The striking ruins of Kilwinning Abbey stand in the centre of the town of Kilwinning, just over two miles inland from the North Ayrshire coast and three miles north of Irvine. Visitors should make use of the one of the nearby town centre car parks, which can be found only a short walk from the abbey. Kilwinning's Main Street effectively runs along the north side of the abbey grounds.
Though it is difficult to appreciate it today, Kilwinning Abbey was once one of the grandest abbeys in Scotland. It was founded some time between 1162 and 1187 by Tironesian monks from Kelso Abbey. The patron was probably Richard de Moreville, Lord of Cunninghame, Lord of Lauderdale and Constable of Scotland.
Richard's father, Hugh de Moreville was one of many Normans nobles granted estates in Scotland by David I as he sought to gain full control of his kingdom. It seems likely that in founding Kilwinning Abbey, Richard de Moreville was assisted by William I of Scotland.
The site chosen for the new abbey was one with long standing religious connections. Some time in the early 600s a church was founded on this site dedicated to St Winnan (also known as Finnian), a teacher of St Columba. The best evidence of this today is in the name of Kilwinning, which comes from the Gaelic for "Church of Winnian".
Building work continued at the abbey for over a century. By the end of the 1200s the building that stood here was truly magnificent. The heart of the complex was the abbey church. This was unusually broad, measuring almost 100ft across the transepts. This made it the broadest medieval church in Scotland, which eclipsed even St Andrews and Glasgow Cathedrals. Despite its width, its length, at 225ft, was relatively modest.
The abbey church's most unusual features were its towers. There were three of these in all. One stood, very conventionally, over the crossing between the nave, choir and transepts, The other two stood at the western corners of the nave. It was normal to support western towers on solid masonry walls. Those at Kilwinning were, at ground level, effectively continuations westwards of the north and south aisles, and linked to them and to the nave by 20ft high arches, one of which still stands. This allowed their ground floor space to flow into that of the nave and transepts. But it also presented an obvious structural problem, which the builders tried to overcome by supporting the tower with huge piers that were even larger than those supporting the tower of Westminster Abbey in London.
The abbey church stood on the north side of a large complex which comprised ranges of buildings around a central cloister. The abbey seems to have had a relatively calm existence for the better part of four centuries, despite evidence of repairs that suggest some damage was suffered during the wars of independence. At its peak in the 1300s and 1400s a community of around 40 monks lived, worked and prayed here, though the decline of the established church in the 1500s meant that by 1530 this number had shrunk to 16.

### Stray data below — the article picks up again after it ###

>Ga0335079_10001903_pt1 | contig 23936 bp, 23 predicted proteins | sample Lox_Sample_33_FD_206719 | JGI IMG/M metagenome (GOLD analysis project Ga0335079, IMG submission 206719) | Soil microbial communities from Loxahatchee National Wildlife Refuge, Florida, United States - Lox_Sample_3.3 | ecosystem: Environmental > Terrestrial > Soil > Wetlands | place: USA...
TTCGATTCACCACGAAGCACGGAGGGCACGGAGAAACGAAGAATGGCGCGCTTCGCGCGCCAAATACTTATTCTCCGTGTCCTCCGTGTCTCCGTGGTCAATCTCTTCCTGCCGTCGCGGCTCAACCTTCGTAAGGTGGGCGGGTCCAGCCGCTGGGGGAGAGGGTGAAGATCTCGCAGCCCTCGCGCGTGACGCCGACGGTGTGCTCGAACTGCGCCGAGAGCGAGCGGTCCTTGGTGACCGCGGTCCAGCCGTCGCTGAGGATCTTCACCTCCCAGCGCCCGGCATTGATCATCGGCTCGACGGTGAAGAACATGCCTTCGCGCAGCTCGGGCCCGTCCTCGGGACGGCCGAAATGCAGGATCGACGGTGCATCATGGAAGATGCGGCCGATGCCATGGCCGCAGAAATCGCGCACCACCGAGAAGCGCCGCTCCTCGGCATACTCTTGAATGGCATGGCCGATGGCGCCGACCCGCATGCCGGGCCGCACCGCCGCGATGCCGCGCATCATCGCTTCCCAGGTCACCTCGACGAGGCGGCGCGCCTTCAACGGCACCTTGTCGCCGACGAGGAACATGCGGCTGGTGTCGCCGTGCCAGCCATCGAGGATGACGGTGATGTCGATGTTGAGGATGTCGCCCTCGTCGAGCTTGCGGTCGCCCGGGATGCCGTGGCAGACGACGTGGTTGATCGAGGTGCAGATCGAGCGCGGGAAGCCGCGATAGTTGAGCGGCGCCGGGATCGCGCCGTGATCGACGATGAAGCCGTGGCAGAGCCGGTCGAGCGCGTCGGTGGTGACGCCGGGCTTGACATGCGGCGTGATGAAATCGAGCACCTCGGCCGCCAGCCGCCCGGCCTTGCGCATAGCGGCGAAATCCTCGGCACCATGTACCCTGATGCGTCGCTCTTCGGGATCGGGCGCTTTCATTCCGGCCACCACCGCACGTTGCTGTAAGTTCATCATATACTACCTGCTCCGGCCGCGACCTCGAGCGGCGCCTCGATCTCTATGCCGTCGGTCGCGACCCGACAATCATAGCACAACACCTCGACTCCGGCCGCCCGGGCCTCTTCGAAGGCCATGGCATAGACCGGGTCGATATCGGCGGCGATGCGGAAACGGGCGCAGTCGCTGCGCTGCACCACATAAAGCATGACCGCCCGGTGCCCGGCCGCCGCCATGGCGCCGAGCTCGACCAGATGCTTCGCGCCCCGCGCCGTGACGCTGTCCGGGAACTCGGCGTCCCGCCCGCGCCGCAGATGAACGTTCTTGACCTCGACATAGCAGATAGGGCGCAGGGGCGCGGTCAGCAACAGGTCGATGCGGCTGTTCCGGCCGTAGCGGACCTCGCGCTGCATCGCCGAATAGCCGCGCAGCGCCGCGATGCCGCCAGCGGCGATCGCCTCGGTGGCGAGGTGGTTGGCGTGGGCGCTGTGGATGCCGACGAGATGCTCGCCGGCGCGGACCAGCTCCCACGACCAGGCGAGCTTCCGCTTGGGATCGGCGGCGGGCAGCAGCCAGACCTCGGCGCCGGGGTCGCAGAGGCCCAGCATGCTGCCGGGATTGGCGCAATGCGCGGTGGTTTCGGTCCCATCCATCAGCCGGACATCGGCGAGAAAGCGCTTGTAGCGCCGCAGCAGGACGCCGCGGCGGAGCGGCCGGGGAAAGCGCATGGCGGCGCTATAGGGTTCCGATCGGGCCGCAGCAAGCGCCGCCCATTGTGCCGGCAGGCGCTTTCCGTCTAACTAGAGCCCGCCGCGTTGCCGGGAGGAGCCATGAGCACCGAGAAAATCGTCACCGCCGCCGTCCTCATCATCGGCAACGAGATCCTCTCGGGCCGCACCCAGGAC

Over the centuries Kilwinning Abbey had 15 abbots and, later, 10 commendators or lay patrons. The most notable was Bernard of Kilwinning, who was briefly the abbot in 1296. He later served as Chancellor of Scotland in 1306, and again from 1308 to 1328. He was also Abbot of Arbroath Abbey from 1310 to 1328 and is best remembered as the probable author of the Declaration of Arbroath, one of the most important documents to emerge from medieval Scotland.
The decline seen at Kilwinning Abbey in the early 1500s appears to have been accelerated in the decades following the Reformation in 1560. The last commendator, Gavin Hamilton, was killed in a skirmish in Edinburgh in 1571 while supporting Mary Queen of Scots' failed claim to the throne. In the following decades parts of the abbey became a quarry for building projects in the area, though much of it remained standing when visited by Timothy Pont in the early 1600s.
The choir of the abbey church was adapted for use as a parish church, but this, too, was demolished in the early 1700s to provide room (and stone) for the construction of a replacement parish church now known as Abbey Church. The new church was, externally at least, a dour Presbyterian edifice whose builders clearly wanted to make it as different as they possibly could from the beautiful if fragmentary ruins that still stood around it.
One of the two western towers disappeared when the bulk of the abbey was demolished. The north west tower stood until badly damaged by lightning in 1805. It suffered a partial collapse in 1809, and was removed in 1814 to make way for a replacement built in 1815. This has since served as a detached tower for Abbey Church and is today home to the abbey's heritage centre.